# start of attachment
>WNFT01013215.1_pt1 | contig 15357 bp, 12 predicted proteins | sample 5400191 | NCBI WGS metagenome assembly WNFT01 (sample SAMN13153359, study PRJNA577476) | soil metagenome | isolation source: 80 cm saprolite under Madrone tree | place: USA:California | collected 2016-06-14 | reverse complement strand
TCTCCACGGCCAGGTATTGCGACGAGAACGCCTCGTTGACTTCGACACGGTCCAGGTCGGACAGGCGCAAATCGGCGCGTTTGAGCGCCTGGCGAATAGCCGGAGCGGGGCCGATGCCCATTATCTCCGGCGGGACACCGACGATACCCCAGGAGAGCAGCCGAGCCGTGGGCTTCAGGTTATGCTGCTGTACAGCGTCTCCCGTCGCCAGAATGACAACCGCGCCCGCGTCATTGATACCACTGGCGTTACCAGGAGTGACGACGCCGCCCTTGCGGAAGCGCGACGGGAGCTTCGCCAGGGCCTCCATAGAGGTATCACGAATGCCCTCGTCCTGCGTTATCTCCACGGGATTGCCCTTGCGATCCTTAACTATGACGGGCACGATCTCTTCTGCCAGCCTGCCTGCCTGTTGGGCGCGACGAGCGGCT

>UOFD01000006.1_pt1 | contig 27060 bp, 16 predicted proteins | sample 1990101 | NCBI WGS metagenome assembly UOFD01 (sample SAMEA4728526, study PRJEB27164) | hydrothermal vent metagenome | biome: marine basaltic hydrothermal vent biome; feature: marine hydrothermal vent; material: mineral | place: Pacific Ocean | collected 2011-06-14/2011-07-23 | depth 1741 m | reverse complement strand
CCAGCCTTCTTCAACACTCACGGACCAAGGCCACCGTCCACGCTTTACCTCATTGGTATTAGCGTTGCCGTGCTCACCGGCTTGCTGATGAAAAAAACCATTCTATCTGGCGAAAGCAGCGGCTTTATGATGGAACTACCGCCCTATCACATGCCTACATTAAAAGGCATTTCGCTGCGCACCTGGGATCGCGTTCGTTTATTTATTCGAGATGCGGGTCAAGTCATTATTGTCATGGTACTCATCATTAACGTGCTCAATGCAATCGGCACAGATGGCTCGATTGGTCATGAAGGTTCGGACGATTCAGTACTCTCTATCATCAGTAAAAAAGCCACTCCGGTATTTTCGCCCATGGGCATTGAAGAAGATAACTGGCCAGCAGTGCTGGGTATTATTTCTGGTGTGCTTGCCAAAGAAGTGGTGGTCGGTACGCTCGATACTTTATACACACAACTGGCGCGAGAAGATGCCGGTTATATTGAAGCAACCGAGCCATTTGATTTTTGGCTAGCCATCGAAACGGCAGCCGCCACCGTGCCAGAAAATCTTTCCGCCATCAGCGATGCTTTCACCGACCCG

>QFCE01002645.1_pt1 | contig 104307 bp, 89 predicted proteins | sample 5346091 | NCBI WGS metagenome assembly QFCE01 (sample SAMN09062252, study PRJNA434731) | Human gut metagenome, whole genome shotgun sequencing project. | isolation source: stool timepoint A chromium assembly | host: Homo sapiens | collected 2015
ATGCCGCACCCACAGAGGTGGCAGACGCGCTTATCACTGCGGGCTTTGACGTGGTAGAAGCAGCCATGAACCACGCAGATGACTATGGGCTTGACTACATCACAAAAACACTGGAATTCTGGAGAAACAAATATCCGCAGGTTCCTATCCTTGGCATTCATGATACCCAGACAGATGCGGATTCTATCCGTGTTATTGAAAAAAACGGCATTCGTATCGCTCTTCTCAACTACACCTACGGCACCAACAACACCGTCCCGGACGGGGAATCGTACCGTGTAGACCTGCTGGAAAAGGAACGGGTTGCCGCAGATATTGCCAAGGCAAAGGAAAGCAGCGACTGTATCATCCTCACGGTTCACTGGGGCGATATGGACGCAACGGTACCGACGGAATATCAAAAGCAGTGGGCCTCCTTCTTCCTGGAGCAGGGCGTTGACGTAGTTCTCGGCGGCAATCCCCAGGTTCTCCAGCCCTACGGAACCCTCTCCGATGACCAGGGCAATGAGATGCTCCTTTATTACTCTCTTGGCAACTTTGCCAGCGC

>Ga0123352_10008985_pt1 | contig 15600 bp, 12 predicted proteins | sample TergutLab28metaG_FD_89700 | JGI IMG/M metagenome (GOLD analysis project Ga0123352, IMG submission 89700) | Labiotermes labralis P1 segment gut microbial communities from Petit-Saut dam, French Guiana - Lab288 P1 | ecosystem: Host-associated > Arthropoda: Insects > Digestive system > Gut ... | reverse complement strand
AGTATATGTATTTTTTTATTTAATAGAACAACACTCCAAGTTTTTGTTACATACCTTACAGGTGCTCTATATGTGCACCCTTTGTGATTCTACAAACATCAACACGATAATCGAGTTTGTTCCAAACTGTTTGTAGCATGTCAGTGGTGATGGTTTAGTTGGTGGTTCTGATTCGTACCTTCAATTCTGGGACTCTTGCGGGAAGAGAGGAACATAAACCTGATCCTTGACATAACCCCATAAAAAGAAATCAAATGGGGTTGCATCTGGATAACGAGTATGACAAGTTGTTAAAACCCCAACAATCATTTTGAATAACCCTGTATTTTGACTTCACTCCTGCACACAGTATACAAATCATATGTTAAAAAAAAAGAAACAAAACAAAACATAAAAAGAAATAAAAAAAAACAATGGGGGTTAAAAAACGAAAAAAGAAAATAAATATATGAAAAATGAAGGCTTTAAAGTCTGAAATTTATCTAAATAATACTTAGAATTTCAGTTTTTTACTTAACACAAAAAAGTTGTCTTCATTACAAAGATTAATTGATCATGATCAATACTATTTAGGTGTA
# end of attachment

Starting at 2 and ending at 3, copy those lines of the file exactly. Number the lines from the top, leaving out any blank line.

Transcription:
TCTCCACGGCCAGGTATTGCGACGAGAACGCCTCGTTGACTTCGACACGGTCCAGGTCGGACAGGCGCAAATCGGCGCGTTTGAGCGCCTGGCGAATAGCCGGAGCGGGGCCGATGCCCATTATCTCCGGCGGGACACCGACGATACCCCAGGAGAGCAGCCGAGCCGTGGGCTTCAGGTTATGCTGCTGTACAGCGTCTCCCGTCGCCAGAATGACAACCGCGCCCGCGTCATTGATACCACTGGCGTTACCAGGAGTGACGACGCCGCCCTTGCGGAAGCGCGACGGGAGCTTCGCCAGGGCCTCCATAGAGGTATCACGAATGCCCTCGTCCTGCGTTATCTCCACGGGATTGCCCTTGCGATCCTTAACTATGACGGGCACGATCTCTTCTGCCAGCCTGCCTGCCTGTTGGGCGCGACGAGCGGCT

>UOFD01000006.1_pt1 | contig 27060 bp, 16 predicted proteins | sample 1990101 | NCBI WGS metagenome assembly UOFD01 (sample SAMEA4728526, study PRJEB27164) | hydrothermal vent metagenome | biome: marine basaltic hydrothermal vent biome; feature: marine hydrothermal vent; material: mineral | place: Pacific Ocean | collected 2011-06-14/2011-07-23 | depth 1741 m | reverse complement strand